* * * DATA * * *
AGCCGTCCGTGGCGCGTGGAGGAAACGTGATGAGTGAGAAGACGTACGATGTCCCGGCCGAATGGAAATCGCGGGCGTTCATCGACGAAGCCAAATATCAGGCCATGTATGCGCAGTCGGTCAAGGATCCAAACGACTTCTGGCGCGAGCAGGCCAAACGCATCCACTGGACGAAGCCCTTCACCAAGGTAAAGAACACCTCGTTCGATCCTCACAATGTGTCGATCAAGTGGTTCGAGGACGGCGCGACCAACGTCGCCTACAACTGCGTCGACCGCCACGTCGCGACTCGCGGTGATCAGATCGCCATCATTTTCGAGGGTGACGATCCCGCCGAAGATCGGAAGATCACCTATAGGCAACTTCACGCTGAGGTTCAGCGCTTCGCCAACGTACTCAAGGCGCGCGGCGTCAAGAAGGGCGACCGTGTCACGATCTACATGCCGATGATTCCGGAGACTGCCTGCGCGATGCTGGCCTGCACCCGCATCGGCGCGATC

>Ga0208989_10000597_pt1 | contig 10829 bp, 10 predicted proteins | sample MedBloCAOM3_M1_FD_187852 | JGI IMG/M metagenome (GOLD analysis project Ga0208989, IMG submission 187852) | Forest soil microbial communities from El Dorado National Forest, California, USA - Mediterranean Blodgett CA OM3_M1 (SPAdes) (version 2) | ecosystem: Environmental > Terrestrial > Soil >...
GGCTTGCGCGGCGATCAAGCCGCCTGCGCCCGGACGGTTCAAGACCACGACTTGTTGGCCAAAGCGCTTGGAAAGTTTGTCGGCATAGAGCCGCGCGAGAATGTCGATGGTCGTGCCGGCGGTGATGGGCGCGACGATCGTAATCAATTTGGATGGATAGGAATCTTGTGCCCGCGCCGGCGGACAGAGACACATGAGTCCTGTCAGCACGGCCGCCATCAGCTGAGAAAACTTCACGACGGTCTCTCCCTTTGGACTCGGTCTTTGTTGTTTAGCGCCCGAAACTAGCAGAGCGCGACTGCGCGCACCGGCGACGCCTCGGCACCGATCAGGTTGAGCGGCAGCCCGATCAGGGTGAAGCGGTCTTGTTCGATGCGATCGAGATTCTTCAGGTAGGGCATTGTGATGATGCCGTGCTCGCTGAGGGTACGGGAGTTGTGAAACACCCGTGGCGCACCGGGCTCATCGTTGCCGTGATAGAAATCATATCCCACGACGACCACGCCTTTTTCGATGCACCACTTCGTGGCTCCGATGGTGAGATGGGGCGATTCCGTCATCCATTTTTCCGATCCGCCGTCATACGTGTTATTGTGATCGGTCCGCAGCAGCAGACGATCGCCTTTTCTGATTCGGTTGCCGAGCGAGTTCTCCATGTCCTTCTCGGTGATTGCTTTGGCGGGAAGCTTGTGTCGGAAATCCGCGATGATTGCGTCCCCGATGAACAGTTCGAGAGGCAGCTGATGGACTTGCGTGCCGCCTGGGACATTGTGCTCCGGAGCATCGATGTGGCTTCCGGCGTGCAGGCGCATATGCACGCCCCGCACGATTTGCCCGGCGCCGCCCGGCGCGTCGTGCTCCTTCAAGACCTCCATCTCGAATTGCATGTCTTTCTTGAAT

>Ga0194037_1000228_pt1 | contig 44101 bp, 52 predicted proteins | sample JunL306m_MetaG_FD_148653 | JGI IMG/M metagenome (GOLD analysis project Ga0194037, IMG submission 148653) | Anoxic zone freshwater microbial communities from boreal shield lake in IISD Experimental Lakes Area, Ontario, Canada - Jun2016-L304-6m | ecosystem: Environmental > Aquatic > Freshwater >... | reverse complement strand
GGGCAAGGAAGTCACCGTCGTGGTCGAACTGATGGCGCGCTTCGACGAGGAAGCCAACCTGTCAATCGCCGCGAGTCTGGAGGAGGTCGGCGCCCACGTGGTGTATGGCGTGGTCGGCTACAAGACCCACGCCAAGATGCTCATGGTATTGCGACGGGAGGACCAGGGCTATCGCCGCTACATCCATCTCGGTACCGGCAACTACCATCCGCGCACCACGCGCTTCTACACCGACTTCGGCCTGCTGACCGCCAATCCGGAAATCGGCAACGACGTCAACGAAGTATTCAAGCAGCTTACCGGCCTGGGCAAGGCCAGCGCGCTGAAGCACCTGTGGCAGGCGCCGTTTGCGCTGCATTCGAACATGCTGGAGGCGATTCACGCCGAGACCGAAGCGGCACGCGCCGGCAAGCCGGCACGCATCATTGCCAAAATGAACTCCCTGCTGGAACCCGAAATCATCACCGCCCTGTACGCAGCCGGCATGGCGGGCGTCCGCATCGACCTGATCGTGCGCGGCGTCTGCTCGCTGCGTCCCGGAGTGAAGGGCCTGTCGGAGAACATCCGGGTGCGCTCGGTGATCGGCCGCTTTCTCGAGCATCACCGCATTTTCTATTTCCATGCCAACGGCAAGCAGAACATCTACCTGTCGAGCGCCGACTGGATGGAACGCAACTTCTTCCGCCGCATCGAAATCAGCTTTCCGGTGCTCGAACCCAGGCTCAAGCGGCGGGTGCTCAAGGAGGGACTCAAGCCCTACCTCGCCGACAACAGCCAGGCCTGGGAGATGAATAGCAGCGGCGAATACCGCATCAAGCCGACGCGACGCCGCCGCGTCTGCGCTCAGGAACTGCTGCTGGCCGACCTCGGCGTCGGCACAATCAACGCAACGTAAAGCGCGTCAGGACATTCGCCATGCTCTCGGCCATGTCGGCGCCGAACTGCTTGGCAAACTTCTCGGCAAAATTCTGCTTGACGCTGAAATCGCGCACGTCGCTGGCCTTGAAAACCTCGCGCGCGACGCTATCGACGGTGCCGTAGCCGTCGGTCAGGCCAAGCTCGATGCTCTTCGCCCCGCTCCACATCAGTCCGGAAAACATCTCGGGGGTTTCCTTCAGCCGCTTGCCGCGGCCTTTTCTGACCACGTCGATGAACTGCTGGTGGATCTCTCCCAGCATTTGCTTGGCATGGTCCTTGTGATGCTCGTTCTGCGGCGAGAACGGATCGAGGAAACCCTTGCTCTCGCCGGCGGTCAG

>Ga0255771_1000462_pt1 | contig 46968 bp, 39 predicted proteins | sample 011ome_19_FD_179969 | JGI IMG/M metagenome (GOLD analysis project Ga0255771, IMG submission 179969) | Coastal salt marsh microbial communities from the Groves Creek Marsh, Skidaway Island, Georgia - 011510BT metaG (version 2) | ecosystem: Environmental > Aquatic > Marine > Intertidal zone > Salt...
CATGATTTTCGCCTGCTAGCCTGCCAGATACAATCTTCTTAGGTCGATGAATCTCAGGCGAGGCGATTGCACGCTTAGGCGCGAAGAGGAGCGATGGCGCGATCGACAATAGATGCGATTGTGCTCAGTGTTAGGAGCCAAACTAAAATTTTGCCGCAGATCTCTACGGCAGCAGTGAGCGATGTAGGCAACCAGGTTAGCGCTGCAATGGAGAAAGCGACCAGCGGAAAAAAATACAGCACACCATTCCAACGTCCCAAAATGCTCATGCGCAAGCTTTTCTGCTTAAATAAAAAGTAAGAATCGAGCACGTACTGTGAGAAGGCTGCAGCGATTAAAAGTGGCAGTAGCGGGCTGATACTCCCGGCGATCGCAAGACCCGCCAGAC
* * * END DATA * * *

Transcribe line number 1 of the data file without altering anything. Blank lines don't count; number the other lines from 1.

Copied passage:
AGCCGTCCGTGGCGCGTGGAGGAAACGTGATGAGTGAGAAGACGTACGATGTCCCGGCCGAATGGAAATCGCGGGCGTTCATCGACGAAGCCAAATATCAGGCCATGTATGCGCAGTCGGTCAAGGATCCAAACGACTTCTGGCGCGAGCAGGCCAAACGCATCCACTGGACGAAGCCCTTCACCAAGGTAAAGAACACCTCGTTCGATCCTCACAATGTGTCGATCAAGTGGTTCGAGGACGGCGCGACCAACGTCGCCTACAACTGCGTCGACCGCCACGTCGCGACTCGCGGTGATCAGATCGCCATCATTTTCGAGGGTGACGATCCCGCCGAAGATCGGAAGATCACCTATAGGCAACTTCACGCTGAGGTTCAGCGCTTCGCCAACGTACTCAAGGCGCGCGGCGTCAAGAAGGGCGACCGTGTCACGATCTACATGCCGATGATTCCGGAGACTGCCTGCGCGATGCTGGCCTGCACCCGCATCGGCGCGATC